“I understand, my dear friend,” said Lydia. “You need a woman’s hand in your household. Will you trust me to manage your domestic affairs?”
Silently, and gratefully, Karenin pressed Lydia’s hand.
“I will be your housekeeper,” said Lydia.
“We will take care of Seriozha together. Don’t thank me, but thank Him. Only in Him can we find peace, comfort, and love.”
“I am very grateful to you,” Karenin said.
Lydia smiled and patted his hands. Then she went to Seriozha and took him in her arms. She told him that his father was a saint and that his mother was dead.
When Lydia heard that Anna and Vronsky had returned to St. Petersburg, she was horrified. She felt that Karenin must be protected from seeing that awful woman. He must not even know that she had come back.
The next day, Lydia received a note from Anna.
My dear Countess,
I am very unhappy at being apart from my son and would very much like to see him before I leave St. Petersburg. I am writing to you instead of my husband because I do not wish to make him suffer by seeing me. Knowing your friendship with him, I am sure you will understand. Will you send Seriozha to me, or should I come to the house at a time when Karenin will be away? I am very grateful for your help.
Lydia was very annoyed by Anna’s note. She decided to ignore Anna’s desire not to involve Karenin.
When Karenin arrived, Lydia showed him Anna’s note. He read it carefully and then said, “I do not think I have the right to refuse her.”
“My dear friend, you do not see the evil in anyone!” exclaimed Lydia.
“I have forgiven her,” replied Karenin. “I cannot refuse her love for her son.”
“But is it really love?” asked Lydia. “Can she be sincere in love? And should we allow her to play with the feelings of the boy? He thinks she is dead, and he prays for her. Imagine his shock if he were to see her!”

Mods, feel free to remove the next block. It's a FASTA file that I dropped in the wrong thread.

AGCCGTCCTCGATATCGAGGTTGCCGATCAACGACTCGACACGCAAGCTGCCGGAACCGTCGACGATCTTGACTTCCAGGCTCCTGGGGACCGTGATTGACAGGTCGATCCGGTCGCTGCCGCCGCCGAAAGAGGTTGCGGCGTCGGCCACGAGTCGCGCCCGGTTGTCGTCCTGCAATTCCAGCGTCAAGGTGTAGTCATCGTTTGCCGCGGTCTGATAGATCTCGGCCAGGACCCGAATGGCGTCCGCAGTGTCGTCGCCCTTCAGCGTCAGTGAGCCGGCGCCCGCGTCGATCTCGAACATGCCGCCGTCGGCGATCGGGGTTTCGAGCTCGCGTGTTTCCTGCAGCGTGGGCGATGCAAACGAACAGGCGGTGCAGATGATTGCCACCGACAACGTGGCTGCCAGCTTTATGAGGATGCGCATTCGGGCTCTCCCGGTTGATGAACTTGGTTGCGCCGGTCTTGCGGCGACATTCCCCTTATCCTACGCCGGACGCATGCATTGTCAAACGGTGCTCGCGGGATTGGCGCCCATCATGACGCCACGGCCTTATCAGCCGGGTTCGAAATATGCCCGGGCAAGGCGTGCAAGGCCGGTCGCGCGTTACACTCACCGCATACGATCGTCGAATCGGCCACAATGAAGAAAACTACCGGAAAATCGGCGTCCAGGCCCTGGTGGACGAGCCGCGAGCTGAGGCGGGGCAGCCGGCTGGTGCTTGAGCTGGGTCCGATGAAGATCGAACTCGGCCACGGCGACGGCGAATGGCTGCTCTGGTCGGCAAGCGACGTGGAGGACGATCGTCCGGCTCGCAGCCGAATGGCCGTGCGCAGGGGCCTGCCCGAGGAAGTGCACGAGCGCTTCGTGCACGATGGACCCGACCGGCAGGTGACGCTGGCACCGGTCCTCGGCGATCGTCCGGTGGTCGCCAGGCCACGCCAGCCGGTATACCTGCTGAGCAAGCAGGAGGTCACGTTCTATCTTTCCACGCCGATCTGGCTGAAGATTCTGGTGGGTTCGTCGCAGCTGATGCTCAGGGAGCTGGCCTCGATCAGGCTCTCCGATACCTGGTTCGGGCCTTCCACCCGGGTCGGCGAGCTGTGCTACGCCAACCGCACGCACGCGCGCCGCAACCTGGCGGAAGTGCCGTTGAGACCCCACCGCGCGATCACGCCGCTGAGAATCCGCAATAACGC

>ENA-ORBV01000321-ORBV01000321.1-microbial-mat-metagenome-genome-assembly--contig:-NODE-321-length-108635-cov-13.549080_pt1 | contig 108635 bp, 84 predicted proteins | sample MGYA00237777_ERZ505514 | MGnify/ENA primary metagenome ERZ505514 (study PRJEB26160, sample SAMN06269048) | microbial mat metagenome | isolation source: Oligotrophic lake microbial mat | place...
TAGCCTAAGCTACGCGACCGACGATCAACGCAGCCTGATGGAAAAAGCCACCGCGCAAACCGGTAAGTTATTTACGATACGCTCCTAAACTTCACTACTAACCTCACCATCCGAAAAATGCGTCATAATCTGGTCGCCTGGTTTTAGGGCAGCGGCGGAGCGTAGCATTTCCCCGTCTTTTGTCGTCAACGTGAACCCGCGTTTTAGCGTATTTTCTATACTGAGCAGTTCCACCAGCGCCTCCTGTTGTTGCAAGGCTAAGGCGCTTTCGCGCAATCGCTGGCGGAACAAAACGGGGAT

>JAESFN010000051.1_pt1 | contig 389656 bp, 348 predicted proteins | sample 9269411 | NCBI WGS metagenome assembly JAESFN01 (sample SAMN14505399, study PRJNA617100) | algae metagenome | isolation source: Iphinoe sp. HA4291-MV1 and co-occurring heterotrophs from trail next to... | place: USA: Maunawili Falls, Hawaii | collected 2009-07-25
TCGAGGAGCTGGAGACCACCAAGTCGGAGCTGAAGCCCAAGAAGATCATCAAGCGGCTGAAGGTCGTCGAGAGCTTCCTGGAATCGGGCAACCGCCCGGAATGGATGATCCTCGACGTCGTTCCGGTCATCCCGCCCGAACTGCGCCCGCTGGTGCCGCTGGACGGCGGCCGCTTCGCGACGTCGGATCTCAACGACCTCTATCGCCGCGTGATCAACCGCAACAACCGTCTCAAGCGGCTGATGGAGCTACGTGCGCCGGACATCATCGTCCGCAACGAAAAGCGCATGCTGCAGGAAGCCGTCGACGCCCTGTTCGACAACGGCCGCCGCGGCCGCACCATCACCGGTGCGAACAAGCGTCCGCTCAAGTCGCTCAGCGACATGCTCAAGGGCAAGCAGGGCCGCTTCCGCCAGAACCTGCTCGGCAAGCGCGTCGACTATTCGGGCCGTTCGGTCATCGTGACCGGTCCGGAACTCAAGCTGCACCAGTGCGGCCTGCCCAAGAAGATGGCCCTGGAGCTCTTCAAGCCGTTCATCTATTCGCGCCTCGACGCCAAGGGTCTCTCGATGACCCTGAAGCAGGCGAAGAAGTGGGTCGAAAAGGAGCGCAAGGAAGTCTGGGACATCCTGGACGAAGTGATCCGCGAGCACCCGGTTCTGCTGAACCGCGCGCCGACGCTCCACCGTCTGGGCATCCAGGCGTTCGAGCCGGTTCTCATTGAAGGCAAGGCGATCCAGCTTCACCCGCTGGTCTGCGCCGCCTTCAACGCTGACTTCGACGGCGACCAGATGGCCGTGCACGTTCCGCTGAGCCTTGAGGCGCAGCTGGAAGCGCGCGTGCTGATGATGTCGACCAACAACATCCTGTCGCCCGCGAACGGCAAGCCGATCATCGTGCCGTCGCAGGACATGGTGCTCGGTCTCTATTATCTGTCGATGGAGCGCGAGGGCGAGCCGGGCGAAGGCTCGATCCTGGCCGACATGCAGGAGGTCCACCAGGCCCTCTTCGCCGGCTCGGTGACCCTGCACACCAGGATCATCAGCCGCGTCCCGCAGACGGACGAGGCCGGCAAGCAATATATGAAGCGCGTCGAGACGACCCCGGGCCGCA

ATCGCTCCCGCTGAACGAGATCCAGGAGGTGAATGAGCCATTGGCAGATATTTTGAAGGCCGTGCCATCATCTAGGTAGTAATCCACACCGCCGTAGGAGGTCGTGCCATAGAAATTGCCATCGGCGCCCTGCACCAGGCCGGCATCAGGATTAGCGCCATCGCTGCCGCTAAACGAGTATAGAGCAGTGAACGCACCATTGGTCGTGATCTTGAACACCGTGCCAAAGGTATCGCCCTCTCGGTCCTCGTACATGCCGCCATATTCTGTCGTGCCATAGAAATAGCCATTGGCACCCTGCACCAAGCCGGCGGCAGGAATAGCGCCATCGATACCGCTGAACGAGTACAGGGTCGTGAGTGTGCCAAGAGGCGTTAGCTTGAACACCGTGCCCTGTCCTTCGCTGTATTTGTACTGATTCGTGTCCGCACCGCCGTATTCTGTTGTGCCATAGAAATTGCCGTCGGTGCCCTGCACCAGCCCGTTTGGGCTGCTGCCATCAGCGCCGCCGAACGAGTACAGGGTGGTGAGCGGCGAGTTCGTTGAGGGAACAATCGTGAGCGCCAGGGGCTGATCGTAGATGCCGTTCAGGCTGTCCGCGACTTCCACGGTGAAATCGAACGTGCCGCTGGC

“I had not thought of that,” said Karenin.
“If you will accept my advice, I suggest you deny her the right to visit the boy,” said Lydia. “With your permission, I will write a reply saying so.”
Karenin reluctantly agreed, and the Countess wrote a note to Anna that read:
To remind your son of you will probable cause him to ask questions that would be difficult to answer. It is therefor better if he did not see you. May God have mercy on you.
Anna’s response to Lydia’s letter was one of anger. She decided that she would go visit her son the next day, which happened to be his birthday. She went in the morning, when she knew Seriozha would still be in his room. The servant who answered the door was surprised but said nothing. Anna went straight to her son’s room. She found him sleeping.
“Seriozha!” she whispered as she thought, “How much he has changed! He’s much taller and thinner now!”
But he was the same Seriozha - her dear son. He raised himself and shook his head as if he were dreaming. He looked at his mother with confusion for a few seconds. Then his mouth split into a huge smile that flashed his white teeth. With joyous eyes, he fell forward into his mother’s arms.
“Seriozha, my darling boy!” said Anna.
“Mama!” he said. “I knew you would come on my birthday. I just knew it. I’m going to get up now…
Anna was watching him, with tears flowing from her eyes.
“You didn’t think I was dead, did you?” asked Anna.
“I never believed it! I knew you would come!” said Seriozha. Then he laughed. “Mama, you’re sitting on my clothes!”
“Seriozha,” said Anna. “You must love your father. He is kinder and better than 1 am. I have been wicked to him. When you are older, you will understand.”
“No one is better than you!” cried Seriozha.
Suddenly, the door opened, and Karenin came in. He stopped at the sight of Anna, but he showed no emotion. Seriozha sat back on the bed and began to cry. Anna kissed his wet face and turned to go. Karenin moved back and bowed his head as she passed.